NEW YORK (AFP) - BNP Paribas pleaded guilty to conspiring to fix the foreign exchange market and agreed to pay a US$90 million (S$118 million) criminal fine to settle the case, the US Justice Department announced on Friday (Jan 26).
The big French bank worked to fix prices of the currencies of Central and Eastern European, Middle Eastern and African countries, coordinating bids and offers and agreeing to quote rates to specific customers, the government said.
"The anti-trust division is committed to uncovering and prosecuting wrongdoing in all corners of the foreign currency exchange market," US Assistant Attorney-General Makan Delrahim said.
"The division's investigation aims to root out and eradicate the manipulation that has plagued this industry."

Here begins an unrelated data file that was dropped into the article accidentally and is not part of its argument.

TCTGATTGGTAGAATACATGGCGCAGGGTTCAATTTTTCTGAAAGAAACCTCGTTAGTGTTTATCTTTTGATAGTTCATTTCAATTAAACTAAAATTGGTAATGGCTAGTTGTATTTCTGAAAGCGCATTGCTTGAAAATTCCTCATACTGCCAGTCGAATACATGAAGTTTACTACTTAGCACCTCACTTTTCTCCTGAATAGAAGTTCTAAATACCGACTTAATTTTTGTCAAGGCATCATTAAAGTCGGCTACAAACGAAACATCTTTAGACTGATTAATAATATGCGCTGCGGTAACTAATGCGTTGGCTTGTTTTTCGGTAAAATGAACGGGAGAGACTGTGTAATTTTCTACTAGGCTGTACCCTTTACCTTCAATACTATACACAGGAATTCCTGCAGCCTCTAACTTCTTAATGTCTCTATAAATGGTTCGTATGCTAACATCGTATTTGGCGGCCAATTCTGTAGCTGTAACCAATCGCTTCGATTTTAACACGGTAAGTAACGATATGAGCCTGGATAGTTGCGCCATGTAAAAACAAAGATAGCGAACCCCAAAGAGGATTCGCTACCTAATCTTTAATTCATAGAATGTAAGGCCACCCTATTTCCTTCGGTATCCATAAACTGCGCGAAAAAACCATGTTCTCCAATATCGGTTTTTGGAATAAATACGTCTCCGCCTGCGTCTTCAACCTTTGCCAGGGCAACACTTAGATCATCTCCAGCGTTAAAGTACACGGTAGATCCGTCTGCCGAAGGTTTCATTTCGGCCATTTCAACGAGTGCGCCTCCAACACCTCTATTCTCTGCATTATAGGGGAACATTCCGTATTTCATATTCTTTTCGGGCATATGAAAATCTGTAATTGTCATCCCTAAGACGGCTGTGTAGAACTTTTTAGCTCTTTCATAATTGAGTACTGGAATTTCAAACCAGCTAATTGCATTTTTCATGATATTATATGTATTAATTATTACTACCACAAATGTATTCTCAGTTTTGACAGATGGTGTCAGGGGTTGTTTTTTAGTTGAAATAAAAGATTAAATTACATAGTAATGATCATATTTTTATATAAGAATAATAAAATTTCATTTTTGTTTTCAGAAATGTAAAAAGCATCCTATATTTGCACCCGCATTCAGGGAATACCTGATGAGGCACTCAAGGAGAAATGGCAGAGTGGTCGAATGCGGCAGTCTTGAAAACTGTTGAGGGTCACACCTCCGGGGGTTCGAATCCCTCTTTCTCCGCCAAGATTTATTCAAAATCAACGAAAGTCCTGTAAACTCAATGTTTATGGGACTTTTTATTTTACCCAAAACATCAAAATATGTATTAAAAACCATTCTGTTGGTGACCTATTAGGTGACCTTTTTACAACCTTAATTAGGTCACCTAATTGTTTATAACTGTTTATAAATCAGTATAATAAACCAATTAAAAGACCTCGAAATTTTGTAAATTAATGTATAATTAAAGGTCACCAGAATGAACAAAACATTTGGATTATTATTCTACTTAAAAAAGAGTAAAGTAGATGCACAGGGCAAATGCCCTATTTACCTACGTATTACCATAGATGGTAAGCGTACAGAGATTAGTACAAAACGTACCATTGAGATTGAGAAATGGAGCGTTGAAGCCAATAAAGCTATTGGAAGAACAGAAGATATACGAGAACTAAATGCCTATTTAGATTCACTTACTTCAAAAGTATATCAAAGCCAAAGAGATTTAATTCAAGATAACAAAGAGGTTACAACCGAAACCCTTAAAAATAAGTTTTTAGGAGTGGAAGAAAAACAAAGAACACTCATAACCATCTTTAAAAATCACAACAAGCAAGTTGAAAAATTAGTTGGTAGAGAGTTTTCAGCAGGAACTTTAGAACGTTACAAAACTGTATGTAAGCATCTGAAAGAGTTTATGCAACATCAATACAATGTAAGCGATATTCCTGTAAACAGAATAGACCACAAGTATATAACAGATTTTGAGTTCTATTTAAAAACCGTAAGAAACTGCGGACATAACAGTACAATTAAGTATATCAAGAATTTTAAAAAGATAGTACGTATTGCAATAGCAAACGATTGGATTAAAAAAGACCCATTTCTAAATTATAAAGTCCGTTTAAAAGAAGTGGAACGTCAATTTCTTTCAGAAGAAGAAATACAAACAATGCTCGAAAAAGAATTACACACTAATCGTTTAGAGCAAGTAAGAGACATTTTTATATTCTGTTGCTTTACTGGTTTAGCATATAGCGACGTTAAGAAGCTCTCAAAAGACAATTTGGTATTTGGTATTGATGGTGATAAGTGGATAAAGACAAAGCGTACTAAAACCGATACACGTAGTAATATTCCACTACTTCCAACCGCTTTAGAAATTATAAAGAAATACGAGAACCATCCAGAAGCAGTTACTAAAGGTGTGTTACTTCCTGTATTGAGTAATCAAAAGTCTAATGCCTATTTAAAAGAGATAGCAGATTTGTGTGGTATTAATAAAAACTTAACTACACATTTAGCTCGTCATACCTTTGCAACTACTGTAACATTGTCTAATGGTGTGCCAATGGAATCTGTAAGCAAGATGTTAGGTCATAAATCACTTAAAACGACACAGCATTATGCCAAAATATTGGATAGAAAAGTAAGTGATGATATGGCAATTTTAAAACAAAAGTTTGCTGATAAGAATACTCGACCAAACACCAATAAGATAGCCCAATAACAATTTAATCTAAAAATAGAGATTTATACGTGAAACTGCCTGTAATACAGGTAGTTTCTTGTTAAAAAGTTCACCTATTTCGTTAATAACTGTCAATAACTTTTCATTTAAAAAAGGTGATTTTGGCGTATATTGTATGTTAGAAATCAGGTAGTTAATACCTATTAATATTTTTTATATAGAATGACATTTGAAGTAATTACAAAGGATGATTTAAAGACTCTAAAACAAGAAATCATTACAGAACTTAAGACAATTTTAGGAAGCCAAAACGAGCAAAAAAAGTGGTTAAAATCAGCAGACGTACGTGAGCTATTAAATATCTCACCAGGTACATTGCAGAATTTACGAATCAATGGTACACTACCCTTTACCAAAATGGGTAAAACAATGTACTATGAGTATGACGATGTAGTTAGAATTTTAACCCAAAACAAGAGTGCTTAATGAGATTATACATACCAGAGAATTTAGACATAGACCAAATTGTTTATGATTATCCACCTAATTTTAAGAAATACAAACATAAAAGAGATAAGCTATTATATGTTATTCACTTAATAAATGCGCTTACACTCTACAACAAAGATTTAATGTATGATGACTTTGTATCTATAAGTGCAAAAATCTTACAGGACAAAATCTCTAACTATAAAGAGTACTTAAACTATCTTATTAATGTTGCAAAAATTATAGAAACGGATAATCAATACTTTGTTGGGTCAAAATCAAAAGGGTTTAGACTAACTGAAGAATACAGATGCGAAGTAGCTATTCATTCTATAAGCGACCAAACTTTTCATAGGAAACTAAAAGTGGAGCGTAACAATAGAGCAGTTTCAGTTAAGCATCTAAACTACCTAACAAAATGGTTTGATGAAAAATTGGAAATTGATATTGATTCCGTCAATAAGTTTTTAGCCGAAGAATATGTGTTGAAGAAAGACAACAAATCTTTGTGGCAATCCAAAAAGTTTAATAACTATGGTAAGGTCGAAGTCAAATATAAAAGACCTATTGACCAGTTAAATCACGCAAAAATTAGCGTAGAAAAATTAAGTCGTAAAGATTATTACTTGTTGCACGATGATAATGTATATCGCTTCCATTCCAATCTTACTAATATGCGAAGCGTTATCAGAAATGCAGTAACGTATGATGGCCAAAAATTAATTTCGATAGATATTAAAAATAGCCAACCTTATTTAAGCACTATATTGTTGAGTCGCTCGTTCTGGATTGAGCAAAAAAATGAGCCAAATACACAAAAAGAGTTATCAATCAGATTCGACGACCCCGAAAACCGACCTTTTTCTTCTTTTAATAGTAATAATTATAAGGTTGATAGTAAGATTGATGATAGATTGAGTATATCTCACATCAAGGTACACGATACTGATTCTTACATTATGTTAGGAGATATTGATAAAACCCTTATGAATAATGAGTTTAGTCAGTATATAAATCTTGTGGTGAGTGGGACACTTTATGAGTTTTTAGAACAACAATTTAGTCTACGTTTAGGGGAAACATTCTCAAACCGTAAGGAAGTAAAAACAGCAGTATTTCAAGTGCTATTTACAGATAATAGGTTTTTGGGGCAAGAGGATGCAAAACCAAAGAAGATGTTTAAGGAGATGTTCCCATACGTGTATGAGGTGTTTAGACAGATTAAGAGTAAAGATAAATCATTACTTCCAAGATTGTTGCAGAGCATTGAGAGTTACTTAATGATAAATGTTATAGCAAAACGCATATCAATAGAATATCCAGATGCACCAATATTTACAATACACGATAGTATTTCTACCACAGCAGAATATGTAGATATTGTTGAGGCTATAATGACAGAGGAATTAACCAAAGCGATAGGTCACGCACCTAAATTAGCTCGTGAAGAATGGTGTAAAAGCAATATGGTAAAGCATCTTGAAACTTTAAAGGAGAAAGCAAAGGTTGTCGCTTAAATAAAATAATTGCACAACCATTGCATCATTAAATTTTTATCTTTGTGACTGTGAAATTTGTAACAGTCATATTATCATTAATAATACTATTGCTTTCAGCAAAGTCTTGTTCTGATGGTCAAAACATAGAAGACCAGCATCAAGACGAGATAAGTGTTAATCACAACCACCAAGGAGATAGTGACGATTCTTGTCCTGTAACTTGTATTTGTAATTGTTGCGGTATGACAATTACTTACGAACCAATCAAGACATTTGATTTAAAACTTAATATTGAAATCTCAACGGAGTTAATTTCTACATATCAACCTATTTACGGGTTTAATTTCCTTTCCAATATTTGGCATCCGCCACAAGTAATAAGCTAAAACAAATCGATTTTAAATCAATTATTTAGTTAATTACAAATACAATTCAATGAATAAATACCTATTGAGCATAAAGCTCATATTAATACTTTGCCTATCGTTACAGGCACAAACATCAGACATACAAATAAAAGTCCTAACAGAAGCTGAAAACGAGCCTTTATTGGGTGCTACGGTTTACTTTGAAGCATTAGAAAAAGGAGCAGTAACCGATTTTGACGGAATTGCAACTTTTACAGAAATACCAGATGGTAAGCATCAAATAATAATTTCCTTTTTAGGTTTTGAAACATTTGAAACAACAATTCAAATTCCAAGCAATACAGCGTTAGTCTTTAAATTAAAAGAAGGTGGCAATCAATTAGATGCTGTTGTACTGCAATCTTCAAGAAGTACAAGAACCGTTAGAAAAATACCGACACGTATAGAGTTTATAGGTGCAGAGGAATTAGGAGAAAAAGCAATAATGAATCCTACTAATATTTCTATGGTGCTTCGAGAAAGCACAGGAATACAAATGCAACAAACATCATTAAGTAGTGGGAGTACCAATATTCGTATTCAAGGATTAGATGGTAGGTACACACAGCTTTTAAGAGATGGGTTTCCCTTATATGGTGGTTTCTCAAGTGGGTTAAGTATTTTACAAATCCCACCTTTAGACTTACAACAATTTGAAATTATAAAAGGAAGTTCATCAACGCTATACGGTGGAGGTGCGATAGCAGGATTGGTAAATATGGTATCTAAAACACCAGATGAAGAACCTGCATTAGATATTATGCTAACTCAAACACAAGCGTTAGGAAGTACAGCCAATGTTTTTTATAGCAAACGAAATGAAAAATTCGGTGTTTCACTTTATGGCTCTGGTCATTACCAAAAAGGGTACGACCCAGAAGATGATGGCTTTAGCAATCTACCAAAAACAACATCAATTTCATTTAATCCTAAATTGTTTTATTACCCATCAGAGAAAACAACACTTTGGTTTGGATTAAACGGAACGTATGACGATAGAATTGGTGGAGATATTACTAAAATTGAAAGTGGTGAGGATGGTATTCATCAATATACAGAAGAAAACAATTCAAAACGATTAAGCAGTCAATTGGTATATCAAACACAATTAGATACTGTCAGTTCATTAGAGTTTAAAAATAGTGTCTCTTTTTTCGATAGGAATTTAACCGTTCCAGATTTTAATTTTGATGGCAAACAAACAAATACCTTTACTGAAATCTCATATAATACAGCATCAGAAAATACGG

BNP Paribas agreed to cooperate with the Justice Department's ongoing probe of the foreign exchange market as part of a guilty plea, according to information filed in US District Court.
BNP Paribas' admission follows a succession of indictments and pleas from a variety of financial institutions and employees for fixing the forex market.
In January 2017, former BNP Paribas trader Jason Katz pleaded guilty to participating in a conspiracy that ran from January 2007 to July 2013.
In May 2015, four major banks, Citigroup, JPMorgan Chase, Barclays and the Royal Bank of Scotland, pleaded guilty and agreed to pay more than US$2.5 billion for conspiring to manipulate the price of dollars and euros.
The US and British authorities have netted nearly US$10 billion in fines overall in cases on fixing the foreign exchange market.